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Native American Literature - Essay Example

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In Three Day Road, two Indian boys end up in World War I. The novel shows that death is different to the Indians and the Canadians, and by Canadians, one means “Westerners.” The point of the novel is to show how three different characters approach death, with the clear message that Indians revere life and respect death, and Westerners do not…
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Native American Literature
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Nevertheless, there are three perspectives of death, and each perspective comes from a character that has a very specific background – Niska sees death as something that should only come out of great necessity, although she does cause the death of a man who had hurt her; Xavier, too, sees death as something that should only come at great necessity, although his perspective changes somewhat in the throes of war. And Elijah sees death as nothing but a fun game. In fact, Elijah, if he survived the war, would probably have been a serial killer, he found death that much fun. Thus, the point of the novel is to show how three different characters approach death, with the clear message that Indians revere life and respect death, and Westerners do not. Discussion When we meet Elijah, he is clearly different from his friend, Xavier. They are both hunting, and they catch a marten, who is still alive. They must club the animal to death. Xavier “feels sick.” Elijah, on the other hand, does not seem any worse for the wear, as he immediately talks about how the two are best friends and hunters, as if the death of the animal in such a brutal way did not phase him at all. The next time that we see Elijah facing death is the passage in which there is a soldier who is, literally, half a man, as his entire legs and everything below the waist had been blown off, leaving just his intestines to dangle out of his torso. Elijah does not really seemed phased by this, either. ...
scribes faces that Xavier and Elijah had encountered with empty eye sockets and “lips…pulled back from their open mouths so that they look like they’re screaming” (Boyden, 2005, p. 64). While Xavier is rightfully repulsed by these faces, Elijah is unaffected by them – “Xavier, see those faces there….they look alive” (Boyden, 2005, p. 64). Thompson, who was a corporal above the boys, asks Elijah if he likes killing, in an indirect way, and Elijah states that it is in his blood. Moreover, there is indication, early on, before Elijah actually kills anyone, that serious matters are a game to him. This is a term that gets used quite a bit in describing Elijah – the word “game.” Not only is death and killing a game, but so is addiction. This is evident when Xavier talks about Elijah’s fascination with Grey Eyes, who is a morphine addict. Xavier knows that Grey Eyes is bad news, and wants Elijah to stay away from him. Elijah refuses because “this is all like a game to him” (Boyden, 2005, p. 60). Elijah further shows his vision of killing and war as being a game when he urged Xavier to picture the men with antlers on their heads, since Xavier was clearly not taking to killing in the same way that Elijah was. And, since the killing and war was merely a game to him, it was also merely a source of excitement for him. This is evident when the platoon gets a small break in the action for a few days. While Xavier is clearly looking forward to this respite, Elijah complains that he would “miss the excitement” (Boyden, 2005, p. 77). Then, when Elijah gets his first kill, there is not a hint of remorse. This occurs after Thompson teachers Elijah and Xavier the art of the sniper. Elijah hits a young soldier right away. It is clear that Xavier has mixed ...Download file to see next pagesRead More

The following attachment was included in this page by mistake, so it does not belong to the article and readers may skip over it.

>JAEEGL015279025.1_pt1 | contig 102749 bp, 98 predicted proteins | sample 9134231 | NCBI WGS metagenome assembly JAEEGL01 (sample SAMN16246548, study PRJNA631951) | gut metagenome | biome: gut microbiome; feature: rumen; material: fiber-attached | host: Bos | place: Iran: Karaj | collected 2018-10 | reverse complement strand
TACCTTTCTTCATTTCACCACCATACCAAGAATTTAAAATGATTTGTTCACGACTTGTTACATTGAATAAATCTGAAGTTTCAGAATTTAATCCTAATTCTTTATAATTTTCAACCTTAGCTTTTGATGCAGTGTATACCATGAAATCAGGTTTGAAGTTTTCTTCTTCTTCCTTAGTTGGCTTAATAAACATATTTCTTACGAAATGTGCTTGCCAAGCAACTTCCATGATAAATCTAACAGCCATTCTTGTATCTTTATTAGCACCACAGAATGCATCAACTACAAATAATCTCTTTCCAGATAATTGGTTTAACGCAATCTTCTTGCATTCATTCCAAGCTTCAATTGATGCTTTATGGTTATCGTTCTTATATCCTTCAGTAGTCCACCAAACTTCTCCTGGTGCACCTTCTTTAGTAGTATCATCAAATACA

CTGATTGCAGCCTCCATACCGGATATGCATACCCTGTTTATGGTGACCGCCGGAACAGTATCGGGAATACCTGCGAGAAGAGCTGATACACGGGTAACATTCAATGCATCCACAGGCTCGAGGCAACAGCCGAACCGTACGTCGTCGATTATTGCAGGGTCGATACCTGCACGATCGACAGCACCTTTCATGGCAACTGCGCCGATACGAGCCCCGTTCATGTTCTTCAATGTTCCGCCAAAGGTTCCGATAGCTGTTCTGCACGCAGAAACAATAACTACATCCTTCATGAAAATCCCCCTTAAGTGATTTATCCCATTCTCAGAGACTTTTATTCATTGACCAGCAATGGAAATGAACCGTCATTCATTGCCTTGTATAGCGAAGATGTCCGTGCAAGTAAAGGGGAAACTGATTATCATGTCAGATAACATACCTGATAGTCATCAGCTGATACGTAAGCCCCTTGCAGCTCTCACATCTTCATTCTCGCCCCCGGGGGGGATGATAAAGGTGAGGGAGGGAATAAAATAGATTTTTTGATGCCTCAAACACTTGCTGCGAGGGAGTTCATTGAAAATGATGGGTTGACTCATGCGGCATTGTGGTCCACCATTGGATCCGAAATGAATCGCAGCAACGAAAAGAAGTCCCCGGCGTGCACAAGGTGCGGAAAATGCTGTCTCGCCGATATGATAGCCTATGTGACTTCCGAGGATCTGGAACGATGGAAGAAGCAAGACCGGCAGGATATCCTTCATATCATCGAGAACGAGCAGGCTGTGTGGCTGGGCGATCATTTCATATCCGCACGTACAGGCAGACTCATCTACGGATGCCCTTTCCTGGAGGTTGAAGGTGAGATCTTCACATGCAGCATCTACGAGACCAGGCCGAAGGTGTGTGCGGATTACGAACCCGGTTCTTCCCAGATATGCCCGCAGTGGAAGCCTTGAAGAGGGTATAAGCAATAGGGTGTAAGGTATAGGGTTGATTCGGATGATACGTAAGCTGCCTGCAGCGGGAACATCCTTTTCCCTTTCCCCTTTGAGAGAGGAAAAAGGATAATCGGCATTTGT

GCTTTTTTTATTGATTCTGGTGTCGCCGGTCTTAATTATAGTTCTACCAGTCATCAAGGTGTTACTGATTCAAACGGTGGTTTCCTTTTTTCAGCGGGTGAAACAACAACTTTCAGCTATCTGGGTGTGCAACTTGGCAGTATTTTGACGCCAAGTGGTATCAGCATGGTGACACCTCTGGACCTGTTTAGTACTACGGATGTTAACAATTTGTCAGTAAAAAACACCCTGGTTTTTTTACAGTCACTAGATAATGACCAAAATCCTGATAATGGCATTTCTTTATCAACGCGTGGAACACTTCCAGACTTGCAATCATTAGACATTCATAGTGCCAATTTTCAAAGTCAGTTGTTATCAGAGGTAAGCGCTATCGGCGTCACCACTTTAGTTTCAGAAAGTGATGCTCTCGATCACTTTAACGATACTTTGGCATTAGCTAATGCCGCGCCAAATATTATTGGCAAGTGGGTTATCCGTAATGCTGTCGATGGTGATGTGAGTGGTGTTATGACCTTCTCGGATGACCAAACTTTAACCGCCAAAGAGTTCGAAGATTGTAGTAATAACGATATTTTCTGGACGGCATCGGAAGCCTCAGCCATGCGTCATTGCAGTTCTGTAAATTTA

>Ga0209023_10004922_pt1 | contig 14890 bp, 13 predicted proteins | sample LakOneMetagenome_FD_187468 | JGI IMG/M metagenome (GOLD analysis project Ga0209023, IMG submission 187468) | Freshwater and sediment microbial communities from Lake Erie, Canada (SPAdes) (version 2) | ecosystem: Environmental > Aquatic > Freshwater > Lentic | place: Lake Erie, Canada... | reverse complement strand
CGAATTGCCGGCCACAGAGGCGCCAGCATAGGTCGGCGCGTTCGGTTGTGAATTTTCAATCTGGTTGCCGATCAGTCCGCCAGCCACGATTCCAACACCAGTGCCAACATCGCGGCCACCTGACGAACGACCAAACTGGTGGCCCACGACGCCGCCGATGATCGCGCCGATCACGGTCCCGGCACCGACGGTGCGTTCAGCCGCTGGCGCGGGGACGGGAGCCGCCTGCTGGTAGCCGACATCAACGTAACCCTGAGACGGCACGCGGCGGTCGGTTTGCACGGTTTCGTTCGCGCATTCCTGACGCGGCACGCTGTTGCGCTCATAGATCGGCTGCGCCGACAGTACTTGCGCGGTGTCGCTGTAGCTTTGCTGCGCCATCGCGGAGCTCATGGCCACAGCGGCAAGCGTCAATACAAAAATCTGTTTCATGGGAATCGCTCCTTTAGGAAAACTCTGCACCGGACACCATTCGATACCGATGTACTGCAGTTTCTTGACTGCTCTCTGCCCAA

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At first, I thought 10 of pages is too much for such a issue. But now I see it could not be done better. As the author starts you see the difficulty of the topic. I’ve read all at once. Great sample
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